Computational Modeling of a Multiple Tube Solar Reactor with Specularly Reflective Cavity Walls. Part 2: Steam Gasification of Carbon

Janna Martinek, Carl Bingham, Alan W. Weimer

Research output: Contribution to journalArticlepeer-review

26 Scopus Citations


A three-dimensional, steady state computational model coupling radiative transfer with fluid flow, heat transfer, mass transfer, and chemical reaction kinetics is developed to describe a solar receiver consisting of an array of five tubes enclosed within a specularly reflective cylindrical cavity with a windowed aperture. Radiation heat transfer is incorporated via a combination of ray tracing, Monte Carlo, and finite volume techniques. Steam gasification of entrained 42. nm acetylene black particles is considered and particle transport is described by an aerosol population balance featuring convection, Brownian motion, and thermophoretic diffusion. Maximum temperatures of 1813. K, 1343. K and 1546. K are predicted for the center, front and back tubes respectively, with corresponding reaction conversion of 40%, 2.5% and 9.2% for a solar power input of 6. kW and a carbon feed rate of 0.5. g/min. Temperature of the fluid/particle mixture tracks closely with that of the surrounding tube walls owing to radiative absorption by the particulate phase. Estimated solar-to-chemical receiver efficiency is limited by comparatively low temperatures achieved in outlying tubes and ranges between 1% and 4% with up to 9. kW solar power. Experimentally measured carbon conversion is compared with predictions from the theoretical model utilizing various sets of kinetic parameters available in the literature for steam gasification of petcoke, graphite, activated carbon and low ash coal char.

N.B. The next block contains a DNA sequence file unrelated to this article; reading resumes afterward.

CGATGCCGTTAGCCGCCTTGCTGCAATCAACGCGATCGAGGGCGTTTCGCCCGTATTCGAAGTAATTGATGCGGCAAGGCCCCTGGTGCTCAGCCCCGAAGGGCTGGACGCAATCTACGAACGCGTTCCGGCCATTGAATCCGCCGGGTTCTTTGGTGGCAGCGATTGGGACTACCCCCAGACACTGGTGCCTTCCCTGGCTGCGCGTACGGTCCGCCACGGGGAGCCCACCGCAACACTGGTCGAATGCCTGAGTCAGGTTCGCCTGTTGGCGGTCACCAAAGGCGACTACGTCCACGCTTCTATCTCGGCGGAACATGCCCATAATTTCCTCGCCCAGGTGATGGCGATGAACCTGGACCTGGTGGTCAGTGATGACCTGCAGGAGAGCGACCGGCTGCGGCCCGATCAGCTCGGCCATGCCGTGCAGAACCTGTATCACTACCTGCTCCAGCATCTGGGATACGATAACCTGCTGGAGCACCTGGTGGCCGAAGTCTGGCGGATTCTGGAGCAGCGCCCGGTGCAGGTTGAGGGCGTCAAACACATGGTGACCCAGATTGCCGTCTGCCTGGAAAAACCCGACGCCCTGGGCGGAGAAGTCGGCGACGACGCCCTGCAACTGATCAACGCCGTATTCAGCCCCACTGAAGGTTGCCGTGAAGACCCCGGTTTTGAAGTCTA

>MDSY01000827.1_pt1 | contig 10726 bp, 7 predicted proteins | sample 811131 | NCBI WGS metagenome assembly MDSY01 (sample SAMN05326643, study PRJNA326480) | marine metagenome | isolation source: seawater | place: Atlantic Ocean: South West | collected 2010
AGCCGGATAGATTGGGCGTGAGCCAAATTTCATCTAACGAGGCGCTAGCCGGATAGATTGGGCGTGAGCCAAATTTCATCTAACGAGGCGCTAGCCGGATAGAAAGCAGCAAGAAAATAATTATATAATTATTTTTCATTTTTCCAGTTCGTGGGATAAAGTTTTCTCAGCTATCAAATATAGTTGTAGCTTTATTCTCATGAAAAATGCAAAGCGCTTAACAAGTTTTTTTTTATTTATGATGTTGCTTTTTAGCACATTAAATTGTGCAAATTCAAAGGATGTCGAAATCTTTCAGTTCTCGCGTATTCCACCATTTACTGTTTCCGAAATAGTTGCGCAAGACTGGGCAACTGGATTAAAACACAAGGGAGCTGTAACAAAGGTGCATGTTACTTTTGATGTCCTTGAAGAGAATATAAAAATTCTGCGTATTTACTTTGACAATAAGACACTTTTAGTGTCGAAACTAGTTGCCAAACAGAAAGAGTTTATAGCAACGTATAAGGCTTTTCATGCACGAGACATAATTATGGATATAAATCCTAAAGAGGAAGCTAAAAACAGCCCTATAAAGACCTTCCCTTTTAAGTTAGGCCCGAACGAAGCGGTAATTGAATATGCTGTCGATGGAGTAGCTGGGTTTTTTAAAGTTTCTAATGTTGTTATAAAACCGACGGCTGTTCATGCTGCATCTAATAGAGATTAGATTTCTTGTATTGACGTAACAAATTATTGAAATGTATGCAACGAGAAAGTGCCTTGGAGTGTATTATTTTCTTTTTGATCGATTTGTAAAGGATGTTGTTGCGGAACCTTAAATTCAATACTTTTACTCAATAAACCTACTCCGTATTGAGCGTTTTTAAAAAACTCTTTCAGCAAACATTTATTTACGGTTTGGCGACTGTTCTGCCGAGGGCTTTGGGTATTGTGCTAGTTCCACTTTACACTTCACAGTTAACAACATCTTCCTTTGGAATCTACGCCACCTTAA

Original languageAmerican English
Pages (from-to)285-297
Number of pages13
JournalChemical Engineering Science
StatePublished - 2012
Externally publishedYes

NREL Publication Number

  • NREL/JA-5500-57010


  • Chemical reactor
  • Gasification
  • Heat transfer
  • Mathematical modeling
  • Radiative transfer
  • Solar energy


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